U.S. President Barack Obama has arrived in Japan for a weeklong tour of Asia. The visit aims to reassure allies who are nervous about U.S. defense cutbacks as China moves to expand its influence in the region.
Security concerns over China's territorial claims and North Korea's nuclear program will be a major focus of President Obama's trip, which includes stops in Japan, South Korea, Malaysia, and the Philippines.
President Obama began the first full day of his state visit to Japan Thursday with a call on Emperor Akihito at the Imperial Palace.
Obama was greeted at the park-like complex by a military honor guard, and children holding U.S. and Japanese flags. The president also had a private meeting with the emperor.
The eight-day tour began in Tokyo with a meeting with Prime Minister Shinzo Abe.
At the start of their summit, Obama said it is important the United States and Japan work together to deal with "regional hot spots around the globe" and to ensure "a strong set of rules that govern the international order."
It was nearly three years ago that the Obama administration announced what it called the "Asia pivot." The term described a shift in foreign policy focus to Asia as the administration concluded wars in Iraq and Afghanistan.
But Asian allies have seen few U.S. military resources shifted to the region as the United States makes defense cuts, all while China builds up its military and pushes to gain control of more of the East and South China Seas.
China is not one of the stops on the trip, but is on the minds of Obama and his Japanese allies, who are locked in a territorial dispute with Beijing over a group of small islands in the East China Sea.
Those islands, known in Japan as the Senkaku and in China as the Diaoyu, are at the heart of Japan's concerns about the U.S. commitment to defend Japan.
The United States says it will not take sides in the dispute. But prior to landing in Tokyo, President Obama told the Japanese newspaper Yomiuri Shimbun the islands fall under the U.S. mutual defense treaty with Japan, indicating the United States would defend Japan if China attacks and tries to take the islands by force. Obama said the United States opposes unilateral attempts to undermine Japan's administration of the islands.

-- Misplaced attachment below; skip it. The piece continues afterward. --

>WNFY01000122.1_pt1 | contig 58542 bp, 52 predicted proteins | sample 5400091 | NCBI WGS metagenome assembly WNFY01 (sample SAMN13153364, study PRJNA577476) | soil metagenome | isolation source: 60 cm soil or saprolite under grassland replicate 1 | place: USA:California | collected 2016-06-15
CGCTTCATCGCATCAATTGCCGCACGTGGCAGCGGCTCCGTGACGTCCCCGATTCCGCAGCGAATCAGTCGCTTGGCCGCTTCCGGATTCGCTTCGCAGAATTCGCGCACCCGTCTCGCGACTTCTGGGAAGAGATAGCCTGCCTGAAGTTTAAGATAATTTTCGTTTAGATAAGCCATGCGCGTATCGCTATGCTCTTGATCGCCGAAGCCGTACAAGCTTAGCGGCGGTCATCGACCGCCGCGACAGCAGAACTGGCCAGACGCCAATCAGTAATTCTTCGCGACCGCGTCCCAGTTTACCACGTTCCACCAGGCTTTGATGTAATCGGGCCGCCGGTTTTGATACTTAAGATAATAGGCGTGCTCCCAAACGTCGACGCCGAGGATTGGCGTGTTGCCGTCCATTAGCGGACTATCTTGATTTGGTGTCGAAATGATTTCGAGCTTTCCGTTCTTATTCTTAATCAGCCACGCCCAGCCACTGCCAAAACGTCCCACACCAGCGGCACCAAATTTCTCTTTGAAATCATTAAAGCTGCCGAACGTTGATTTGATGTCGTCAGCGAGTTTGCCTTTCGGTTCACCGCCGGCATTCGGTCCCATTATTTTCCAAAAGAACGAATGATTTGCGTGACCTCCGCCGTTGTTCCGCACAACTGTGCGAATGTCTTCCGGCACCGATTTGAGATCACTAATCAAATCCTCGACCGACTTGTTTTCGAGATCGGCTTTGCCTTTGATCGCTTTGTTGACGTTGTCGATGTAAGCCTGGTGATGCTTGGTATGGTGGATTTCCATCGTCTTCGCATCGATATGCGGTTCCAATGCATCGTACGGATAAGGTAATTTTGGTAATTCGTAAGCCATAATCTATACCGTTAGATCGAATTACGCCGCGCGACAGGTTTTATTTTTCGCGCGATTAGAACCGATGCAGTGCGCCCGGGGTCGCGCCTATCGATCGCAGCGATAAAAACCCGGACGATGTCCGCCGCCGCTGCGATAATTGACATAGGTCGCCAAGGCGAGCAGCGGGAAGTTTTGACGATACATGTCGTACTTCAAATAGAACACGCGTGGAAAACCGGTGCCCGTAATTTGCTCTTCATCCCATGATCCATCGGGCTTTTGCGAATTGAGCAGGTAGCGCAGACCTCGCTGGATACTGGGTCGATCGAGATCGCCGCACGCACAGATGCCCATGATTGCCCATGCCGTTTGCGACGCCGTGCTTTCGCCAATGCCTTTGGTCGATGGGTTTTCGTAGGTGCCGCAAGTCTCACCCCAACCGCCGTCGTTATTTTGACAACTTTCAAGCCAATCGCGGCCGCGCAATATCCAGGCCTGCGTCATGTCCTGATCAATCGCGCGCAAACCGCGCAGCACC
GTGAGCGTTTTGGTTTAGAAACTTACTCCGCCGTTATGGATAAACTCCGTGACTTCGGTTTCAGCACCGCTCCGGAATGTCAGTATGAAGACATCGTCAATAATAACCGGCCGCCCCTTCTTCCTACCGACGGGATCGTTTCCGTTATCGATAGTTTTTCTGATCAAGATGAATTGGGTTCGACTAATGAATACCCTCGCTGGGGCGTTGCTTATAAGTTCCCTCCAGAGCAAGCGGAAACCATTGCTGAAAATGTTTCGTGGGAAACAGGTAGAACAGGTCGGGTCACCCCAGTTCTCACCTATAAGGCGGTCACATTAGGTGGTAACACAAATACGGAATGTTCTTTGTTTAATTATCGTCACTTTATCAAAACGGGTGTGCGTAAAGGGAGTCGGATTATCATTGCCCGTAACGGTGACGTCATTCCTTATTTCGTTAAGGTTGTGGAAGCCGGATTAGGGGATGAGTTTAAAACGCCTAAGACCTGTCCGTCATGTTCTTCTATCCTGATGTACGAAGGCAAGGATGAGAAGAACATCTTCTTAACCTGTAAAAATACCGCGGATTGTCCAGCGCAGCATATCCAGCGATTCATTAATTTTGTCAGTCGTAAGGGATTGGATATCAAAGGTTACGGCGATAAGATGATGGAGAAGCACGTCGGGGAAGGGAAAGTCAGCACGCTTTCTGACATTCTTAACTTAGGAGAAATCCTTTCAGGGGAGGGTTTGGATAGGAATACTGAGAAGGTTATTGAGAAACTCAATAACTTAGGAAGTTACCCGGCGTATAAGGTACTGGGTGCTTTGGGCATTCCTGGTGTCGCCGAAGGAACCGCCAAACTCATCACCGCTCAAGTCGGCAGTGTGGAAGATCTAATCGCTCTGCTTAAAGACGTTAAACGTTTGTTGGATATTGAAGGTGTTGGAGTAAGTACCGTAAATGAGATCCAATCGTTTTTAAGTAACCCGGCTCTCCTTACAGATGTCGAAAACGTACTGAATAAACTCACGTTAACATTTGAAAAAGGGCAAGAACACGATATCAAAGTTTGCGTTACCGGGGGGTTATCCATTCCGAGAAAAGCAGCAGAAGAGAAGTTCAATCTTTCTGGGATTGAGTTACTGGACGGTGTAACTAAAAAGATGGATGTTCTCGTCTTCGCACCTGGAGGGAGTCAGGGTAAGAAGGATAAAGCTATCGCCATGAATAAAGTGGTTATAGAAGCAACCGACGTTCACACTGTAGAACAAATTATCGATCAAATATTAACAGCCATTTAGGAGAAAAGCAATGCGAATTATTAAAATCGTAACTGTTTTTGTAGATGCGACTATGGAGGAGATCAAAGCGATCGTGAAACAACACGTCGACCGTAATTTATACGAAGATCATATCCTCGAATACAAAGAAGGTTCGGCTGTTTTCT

Speaking to reporters last Friday, National Security Advisor Susan Rice said the president's visit is an opportunity to underscore his continued focus on the Asia Pacific region, and to show the U.S. remains committed to the region's security.
“Whether it ought to be viewed as a containment of China, I would say this trip has a very positive, affirmative agenda and that is how we are looking at it," Rice said, "as an opportunity to solidify and modernize our alliances and partnerships; as an opportunity to advance our economic agenda.”
Obama's Tokyo visit late Wednesday aims to reassure Japan the U.S. pivot is on track.
Japanese Prime Minister Shinzo Abe said he wants to strengthen the Japan-U.S. alliance so it can contribute to peace and prosperity in the Asia-Pacific region.
President Obama is also trying to help ease a strain in relations between Japan and South Korea over atrocities committed by Japanese forces against Koreans in the first part of the 20th century. U.S. officials believe the historical disputes are distracting from current security threats such as North Korea.
South Korea is the next stop for President Obama, who will also travel to Malaysia and the Philippines.
The president had originally scheduled this visit last year, but cancelled it due to the government shutdown that resulted from a federal budget crisis.
WATCH: Interview with Ahn Ho-young Ambassador of the Republic of Korea to the United States on President Obama's trip to Asia